NASHVILLE, Tenn. (WJHL) – Tennessee lawmakers continue discussing education-related issues as part of a special session called by Gov. Bill Lee.
One issue being targeted is literacy deficiency, especially among third graders. One bill under consideration proposes holding students back if they don’t meet certain literacy requirements on standardized tests.
In a bill addressing learning loss, third graders not meeting certain thresholds for English Language Arts could be held back.
Governor Bill Lee is calling to strengthen literacy requirements as state testing scores show children struggling to read. According to another bill under consideration during the special session, in 2019, Tennessee’s third grade English language arts proficiency was at 36.9%.
Several other new initiatives to boost reading-proficiency, especially as the COVID-19 pandemic challenges traditional learning, are being discussed at the special session. This includes the creation of the ‘Tennessee Accelerated Literacy and Learning Corps’ that would provide ongoing tutoring for students throughout the school year. Gov. Lee is also pushing to ensure a phonics-based approach to K-3 reading instruction.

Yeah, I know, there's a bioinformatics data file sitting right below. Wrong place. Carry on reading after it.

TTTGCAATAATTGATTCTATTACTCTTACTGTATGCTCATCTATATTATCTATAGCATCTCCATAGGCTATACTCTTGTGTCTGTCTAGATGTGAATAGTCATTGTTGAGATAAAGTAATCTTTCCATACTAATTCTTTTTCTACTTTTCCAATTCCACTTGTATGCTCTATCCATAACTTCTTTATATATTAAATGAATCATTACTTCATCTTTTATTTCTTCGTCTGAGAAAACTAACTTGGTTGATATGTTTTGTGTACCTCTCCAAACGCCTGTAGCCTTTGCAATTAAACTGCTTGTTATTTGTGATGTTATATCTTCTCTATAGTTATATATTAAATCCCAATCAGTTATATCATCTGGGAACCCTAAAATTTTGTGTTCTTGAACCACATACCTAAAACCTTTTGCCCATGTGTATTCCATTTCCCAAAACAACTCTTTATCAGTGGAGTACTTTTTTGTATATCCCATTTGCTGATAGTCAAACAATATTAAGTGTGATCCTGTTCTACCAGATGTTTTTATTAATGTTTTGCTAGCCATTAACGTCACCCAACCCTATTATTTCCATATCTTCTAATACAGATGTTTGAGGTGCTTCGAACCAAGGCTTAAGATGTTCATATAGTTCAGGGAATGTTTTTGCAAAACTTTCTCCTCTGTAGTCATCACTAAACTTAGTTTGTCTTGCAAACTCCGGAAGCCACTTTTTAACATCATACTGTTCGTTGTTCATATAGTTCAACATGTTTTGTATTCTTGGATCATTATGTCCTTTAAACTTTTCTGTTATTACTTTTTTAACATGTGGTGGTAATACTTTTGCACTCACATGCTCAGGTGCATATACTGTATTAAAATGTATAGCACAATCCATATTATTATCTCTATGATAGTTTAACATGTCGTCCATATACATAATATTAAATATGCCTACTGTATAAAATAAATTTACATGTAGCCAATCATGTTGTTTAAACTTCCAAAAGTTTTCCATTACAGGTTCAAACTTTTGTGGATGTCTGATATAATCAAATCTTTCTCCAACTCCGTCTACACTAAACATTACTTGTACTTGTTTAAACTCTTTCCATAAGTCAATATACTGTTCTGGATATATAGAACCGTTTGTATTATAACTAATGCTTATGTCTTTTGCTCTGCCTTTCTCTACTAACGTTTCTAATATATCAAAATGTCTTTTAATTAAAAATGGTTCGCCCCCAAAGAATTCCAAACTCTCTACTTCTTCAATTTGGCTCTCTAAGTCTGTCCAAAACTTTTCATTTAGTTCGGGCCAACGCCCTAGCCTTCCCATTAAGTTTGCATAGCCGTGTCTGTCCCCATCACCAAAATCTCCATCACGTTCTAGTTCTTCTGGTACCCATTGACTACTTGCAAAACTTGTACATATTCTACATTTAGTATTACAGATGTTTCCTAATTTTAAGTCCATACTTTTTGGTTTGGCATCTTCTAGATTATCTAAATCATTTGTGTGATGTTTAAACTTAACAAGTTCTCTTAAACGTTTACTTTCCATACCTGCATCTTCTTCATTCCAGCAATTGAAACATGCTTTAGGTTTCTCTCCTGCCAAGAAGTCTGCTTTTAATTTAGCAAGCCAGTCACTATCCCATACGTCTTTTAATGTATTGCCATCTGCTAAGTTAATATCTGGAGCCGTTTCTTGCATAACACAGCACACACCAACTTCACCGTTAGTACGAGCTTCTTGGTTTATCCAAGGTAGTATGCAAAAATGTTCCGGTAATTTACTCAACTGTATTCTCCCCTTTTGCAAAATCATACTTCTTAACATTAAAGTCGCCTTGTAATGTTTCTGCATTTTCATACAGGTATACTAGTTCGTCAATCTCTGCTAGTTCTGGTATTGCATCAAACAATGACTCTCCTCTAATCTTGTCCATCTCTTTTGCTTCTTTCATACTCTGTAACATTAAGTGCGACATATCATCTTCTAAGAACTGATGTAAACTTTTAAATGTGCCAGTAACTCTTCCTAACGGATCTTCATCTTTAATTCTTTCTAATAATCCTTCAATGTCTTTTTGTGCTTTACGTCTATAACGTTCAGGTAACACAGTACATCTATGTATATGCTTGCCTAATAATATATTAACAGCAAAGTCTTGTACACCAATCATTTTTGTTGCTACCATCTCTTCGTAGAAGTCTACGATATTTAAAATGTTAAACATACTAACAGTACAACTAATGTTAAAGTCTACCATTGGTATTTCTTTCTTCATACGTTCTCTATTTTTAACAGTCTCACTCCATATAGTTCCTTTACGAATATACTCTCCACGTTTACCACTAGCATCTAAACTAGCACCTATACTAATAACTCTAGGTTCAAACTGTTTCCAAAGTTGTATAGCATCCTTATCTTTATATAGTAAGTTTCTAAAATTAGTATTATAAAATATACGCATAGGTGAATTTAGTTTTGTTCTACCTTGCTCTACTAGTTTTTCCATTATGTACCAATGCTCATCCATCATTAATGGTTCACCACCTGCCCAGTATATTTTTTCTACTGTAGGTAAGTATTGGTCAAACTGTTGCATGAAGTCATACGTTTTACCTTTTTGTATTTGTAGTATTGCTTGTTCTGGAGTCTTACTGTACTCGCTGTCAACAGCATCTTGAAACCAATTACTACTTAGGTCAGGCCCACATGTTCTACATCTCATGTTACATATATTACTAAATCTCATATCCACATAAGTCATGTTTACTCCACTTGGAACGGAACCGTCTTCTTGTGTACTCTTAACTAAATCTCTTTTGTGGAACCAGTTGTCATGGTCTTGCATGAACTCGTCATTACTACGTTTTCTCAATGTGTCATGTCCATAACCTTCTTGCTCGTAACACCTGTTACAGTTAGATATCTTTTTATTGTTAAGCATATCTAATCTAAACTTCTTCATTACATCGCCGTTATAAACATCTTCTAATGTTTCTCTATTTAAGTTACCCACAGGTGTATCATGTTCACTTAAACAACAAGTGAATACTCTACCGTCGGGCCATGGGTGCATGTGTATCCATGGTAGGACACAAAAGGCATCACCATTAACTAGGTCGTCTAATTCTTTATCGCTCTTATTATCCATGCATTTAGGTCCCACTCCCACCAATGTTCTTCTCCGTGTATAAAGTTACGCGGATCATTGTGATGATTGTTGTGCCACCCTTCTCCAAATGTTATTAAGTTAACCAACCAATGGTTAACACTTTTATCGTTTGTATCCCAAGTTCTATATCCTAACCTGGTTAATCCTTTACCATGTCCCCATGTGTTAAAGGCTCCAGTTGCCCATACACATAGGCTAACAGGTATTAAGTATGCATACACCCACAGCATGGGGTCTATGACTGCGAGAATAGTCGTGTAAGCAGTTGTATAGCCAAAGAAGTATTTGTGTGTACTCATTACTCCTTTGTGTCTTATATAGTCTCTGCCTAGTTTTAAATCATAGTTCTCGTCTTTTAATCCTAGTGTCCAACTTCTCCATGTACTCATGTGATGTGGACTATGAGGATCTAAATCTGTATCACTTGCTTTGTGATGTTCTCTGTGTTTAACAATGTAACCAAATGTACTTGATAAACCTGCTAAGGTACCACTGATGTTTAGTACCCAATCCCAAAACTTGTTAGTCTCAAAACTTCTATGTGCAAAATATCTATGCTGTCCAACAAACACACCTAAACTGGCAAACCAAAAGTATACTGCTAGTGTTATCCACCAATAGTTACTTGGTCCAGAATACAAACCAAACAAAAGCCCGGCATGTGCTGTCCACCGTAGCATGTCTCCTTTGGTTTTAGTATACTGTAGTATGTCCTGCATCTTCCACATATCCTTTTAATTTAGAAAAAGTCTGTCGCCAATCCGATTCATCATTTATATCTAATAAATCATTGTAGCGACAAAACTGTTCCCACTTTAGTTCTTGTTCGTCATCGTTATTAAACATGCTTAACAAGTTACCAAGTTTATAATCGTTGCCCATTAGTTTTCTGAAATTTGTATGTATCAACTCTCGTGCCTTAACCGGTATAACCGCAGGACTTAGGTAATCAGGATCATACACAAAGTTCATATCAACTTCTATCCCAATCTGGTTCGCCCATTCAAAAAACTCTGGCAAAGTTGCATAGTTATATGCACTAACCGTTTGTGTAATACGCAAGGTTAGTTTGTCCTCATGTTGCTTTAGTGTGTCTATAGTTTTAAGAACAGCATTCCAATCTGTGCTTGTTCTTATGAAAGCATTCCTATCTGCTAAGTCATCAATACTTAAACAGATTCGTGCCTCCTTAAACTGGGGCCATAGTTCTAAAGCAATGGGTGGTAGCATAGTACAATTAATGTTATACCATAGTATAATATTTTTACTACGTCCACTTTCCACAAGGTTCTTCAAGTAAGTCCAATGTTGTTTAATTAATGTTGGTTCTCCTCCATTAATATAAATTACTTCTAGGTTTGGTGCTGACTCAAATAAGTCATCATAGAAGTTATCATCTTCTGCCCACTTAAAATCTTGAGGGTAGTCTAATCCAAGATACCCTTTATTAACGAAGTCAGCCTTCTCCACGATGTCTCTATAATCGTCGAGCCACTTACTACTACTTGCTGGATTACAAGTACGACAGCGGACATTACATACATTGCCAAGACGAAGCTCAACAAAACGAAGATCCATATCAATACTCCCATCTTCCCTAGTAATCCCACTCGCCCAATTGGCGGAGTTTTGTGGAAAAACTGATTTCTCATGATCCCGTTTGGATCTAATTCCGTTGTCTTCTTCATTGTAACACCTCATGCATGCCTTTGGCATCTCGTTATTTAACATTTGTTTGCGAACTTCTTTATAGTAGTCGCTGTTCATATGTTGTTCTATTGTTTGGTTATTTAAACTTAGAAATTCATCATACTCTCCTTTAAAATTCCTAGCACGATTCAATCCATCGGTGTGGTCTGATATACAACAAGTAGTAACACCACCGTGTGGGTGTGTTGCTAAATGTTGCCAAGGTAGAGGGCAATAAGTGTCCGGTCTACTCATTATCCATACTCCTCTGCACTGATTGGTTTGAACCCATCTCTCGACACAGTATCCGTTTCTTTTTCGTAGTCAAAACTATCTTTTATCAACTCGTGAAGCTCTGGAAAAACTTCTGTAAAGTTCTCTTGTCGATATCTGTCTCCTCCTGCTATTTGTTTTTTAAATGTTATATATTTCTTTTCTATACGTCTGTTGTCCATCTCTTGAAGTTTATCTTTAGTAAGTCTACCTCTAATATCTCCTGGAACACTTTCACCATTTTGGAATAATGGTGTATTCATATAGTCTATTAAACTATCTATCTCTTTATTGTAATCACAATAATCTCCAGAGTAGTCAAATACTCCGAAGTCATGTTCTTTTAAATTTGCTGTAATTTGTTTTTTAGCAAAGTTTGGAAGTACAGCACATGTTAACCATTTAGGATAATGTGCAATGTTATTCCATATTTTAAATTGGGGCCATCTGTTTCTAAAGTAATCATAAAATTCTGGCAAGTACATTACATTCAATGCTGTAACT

Northeast Tennessee lawmakers expressed support Thursday afternoon for new literacy requirements.
“I think it’s great, I think it’s critical, because your ability to read, between first and third grade, you’re learning to read. After that, you’re reading to learn,” said Sen. Jon Lundberg (R-Bristol).
Lundberg is vice-chair of the Senate’s Education Committee. He expressed optimism Thursday afternoon that the slate of bills addressing learning loss and pandemic-related issues faced by schools would advance.
“I think there is broad consensus as ‘this is the direction we need to go across the board,'” he said.
Third graders would need to achieve on-track or mastered scores on the English language arts portion of a state standardized test. Students who don’t pass could take the test again or try to improve through learning camps or tutoring programs, which would also be established under legislation pushed by the governor.
But if students still don’t meet reading requirements they could be retained. This standard would not begin until the 2022-2023 school year.
“We believe this is an excellent starting place to really get our kids in Tennessee back up to reading level,” said Rep. Tim Hicks (R-Gray).
Hicks said by delaying implementation of these new retention standards until 2022-2023, lawmakers will have the opportunity to update the legislation as needed.
“I’m in support of it. I am. They’re not going to start holding [kids] back for two years. There’s going to be plenty of time to get kids caught back up,” Hicks said. “There’s all kinds of summer programs, there’s tutoring. And all of this will be through the state funding.”